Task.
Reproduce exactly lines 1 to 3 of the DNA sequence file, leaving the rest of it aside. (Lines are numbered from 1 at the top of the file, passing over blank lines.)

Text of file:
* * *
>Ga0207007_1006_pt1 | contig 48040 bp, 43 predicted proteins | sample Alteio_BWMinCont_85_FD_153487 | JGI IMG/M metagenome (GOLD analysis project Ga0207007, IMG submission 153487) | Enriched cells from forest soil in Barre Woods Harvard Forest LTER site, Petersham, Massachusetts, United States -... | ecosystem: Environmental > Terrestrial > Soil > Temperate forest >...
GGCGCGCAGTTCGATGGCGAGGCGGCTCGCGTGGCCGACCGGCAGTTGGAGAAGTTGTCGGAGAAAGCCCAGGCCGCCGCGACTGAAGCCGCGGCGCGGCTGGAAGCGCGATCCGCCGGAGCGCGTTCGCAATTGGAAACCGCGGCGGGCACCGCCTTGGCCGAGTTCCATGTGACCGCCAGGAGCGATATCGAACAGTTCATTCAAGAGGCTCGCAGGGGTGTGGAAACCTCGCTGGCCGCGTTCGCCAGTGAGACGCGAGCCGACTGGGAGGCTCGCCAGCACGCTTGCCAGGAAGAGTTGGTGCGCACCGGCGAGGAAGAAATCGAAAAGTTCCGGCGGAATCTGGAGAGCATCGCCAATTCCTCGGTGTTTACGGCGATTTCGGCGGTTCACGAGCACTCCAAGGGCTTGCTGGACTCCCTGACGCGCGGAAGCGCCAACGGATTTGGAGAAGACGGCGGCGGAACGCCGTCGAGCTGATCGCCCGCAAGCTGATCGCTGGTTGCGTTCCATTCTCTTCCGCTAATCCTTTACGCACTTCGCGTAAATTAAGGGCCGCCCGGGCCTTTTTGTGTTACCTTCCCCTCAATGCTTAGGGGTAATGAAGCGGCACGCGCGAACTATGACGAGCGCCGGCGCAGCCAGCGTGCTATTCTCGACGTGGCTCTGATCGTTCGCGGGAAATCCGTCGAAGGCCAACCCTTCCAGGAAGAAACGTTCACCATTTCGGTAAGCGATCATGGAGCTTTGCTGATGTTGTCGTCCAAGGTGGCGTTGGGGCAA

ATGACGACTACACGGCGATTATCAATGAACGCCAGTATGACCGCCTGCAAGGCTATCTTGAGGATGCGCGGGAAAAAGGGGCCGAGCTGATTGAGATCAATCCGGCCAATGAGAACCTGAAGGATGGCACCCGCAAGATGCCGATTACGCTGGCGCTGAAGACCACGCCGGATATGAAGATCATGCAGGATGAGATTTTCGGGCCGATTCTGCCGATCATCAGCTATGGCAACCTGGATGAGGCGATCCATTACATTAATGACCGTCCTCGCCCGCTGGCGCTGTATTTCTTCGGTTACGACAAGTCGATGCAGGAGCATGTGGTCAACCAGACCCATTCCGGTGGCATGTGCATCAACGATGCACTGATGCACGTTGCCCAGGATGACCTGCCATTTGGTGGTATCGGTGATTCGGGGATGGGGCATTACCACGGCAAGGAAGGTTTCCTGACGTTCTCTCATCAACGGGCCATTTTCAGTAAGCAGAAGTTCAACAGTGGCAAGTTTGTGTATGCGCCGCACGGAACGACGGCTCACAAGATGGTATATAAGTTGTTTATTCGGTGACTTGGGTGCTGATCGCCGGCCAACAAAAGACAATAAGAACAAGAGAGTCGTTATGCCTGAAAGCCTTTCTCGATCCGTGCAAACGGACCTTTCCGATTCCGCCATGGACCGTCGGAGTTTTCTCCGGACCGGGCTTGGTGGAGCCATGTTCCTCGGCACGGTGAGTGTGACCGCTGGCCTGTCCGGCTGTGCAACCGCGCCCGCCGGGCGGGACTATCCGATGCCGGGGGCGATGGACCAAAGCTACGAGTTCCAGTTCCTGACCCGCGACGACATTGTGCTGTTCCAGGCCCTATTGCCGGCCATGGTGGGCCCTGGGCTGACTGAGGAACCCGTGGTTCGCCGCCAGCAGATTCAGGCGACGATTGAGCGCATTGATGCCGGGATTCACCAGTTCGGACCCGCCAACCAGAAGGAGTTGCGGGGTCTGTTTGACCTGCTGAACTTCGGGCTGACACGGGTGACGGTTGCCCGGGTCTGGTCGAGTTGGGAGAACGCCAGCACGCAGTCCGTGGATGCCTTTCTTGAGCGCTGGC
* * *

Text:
>Ga0207007_1006_pt1 | contig 48040 bp, 43 predicted proteins | sample Alteio_BWMinCont_85_FD_153487 | JGI IMG/M metagenome (GOLD analysis project Ga0207007, IMG submission 153487) | Enriched cells from forest soil in Barre Woods Harvard Forest LTER site, Petersham, Massachusetts, United States -... | ecosystem: Environmental > Terrestrial > Soil > Temperate forest >...
GGCGCGCAGTTCGATGGCGAGGCGGCTCGCGTGGCCGACCGGCAGTTGGAGAAGTTGTCGGAGAAAGCCCAGGCCGCCGCGACTGAAGCCGCGGCGCGGCTGGAAGCGCGATCCGCCGGAGCGCGTTCGCAATTGGAAACCGCGGCGGGCACCGCCTTGGCCGAGTTCCATGTGACCGCCAGGAGCGATATCGAACAGTTCATTCAAGAGGCTCGCAGGGGTGTGGAAACCTCGCTGGCCGCGTTCGCCAGTGAGACGCGAGCCGACTGGGAGGCTCGCCAGCACGCTTGCCAGGAAGAGTTGGTGCGCACCGGCGAGGAAGAAATCGAAAAGTTCCGGCGGAATCTGGAGAGCATCGCCAATTCCTCGGTGTTTACGGCGATTTCGGCGGTTCACGAGCACTCCAAGGGCTTGCTGGACTCCCTGACGCGCGGAAGCGCCAACGGATTTGGAGAAGACGGCGGCGGAACGCCGTCGAGCTGATCGCCCGCAAGCTGATCGCTGGTTGCGTTCCATTCTCTTCCGCTAATCCTTTACGCACTTCGCGTAAATTAAGGGCCGCCCGGGCCTTTTTGTGTTACCTTCCCCTCAATGCTTAGGGGTAATGAAGCGGCACGCGCGAACTATGACGAGCGCCGGCGCAGCCAGCGTGCTATTCTCGACGTGGCTCTGATCGTTCGCGGGAAATCCGTCGAAGGCCAACCCTTCCAGGAAGAAACGTTCACCATTTCGGTAAGCGATCATGGAGCTTTGCTGATGTTGTCGTCCAAGGTGGCGTTGGGGCAA

ATGACGACTACACGGCGATTATCAATGAACGCCAGTATGACCGCCTGCAAGGCTATCTTGAGGATGCGCGGGAAAAAGGGGCCGAGCTGATTGAGATCAATCCGGCCAATGAGAACCTGAAGGATGGCACCCGCAAGATGCCGATTACGCTGGCGCTGAAGACCACGCCGGATATGAAGATCATGCAGGATGAGATTTTCGGGCCGATTCTGCCGATCATCAGCTATGGCAACCTGGATGAGGCGATCCATTACATTAATGACCGTCCTCGCCCGCTGGCGCTGTATTTCTTCGGTTACGACAAGTCGATGCAGGAGCATGTGGTCAACCAGACCCATTCCGGTGGCATGTGCATCAACGATGCACTGATGCACGTTGCCCAGGATGACCTGCCATTTGGTGGTATCGGTGATTCGGGGATGGGGCATTACCACGGCAAGGAAGGTTTCCTGACGTTCTCTCATCAACGGGCCATTTTCAGTAAGCAGAAGTTCAACAGTGGCAAGTTTGTGTATGCGCCGCACGGAACGACGGCTCACAAGATGGTATATAAGTTGTTTATTCGGTGACTTGGGTGCTGATCGCCGGCCAACAAAAGACAATAAGAACAAGAGAGTCGTTATGCCTGAAAGCCTTTCTCGATCCGTGCAAACGGACCTTTCCGATTCCGCCATGGACCGTCGGAGTTTTCTCCGGACCGGGCTTGGTGGAGCCATGTTCCTCGGCACGGTGAGTGTGACCGCTGGCCTGTCCGGCTGTGCAACCGCGCCCGCCGGGCGGGACTATCCGATGCCGGGGGCGATGGACCAAAGCTACGAGTTCCAGTTCCTGACCCGCGACGACATTGTGCTGTTCCAGGCCCTATTGCCGGCCATGGTGGGCCCTGGGCTGACTGAGGAACCCGTGGTTCGCCGCCAGCAGATTCAGGCGACGATTGAGCGCATTGATGCCGGGATTCACCAGTTCGGACCCGCCAACCAGAAGGAGTTGCGGGGTCTGTTTGACCTGCTGAACTTCGGGCTGACACGGGTGACGGTTGCCCGGGTCTGGTCGAGTTGGGAGAACGCCAGCACGCAGTCCGTGGATGCCTTTCTTGAGCGCTGGC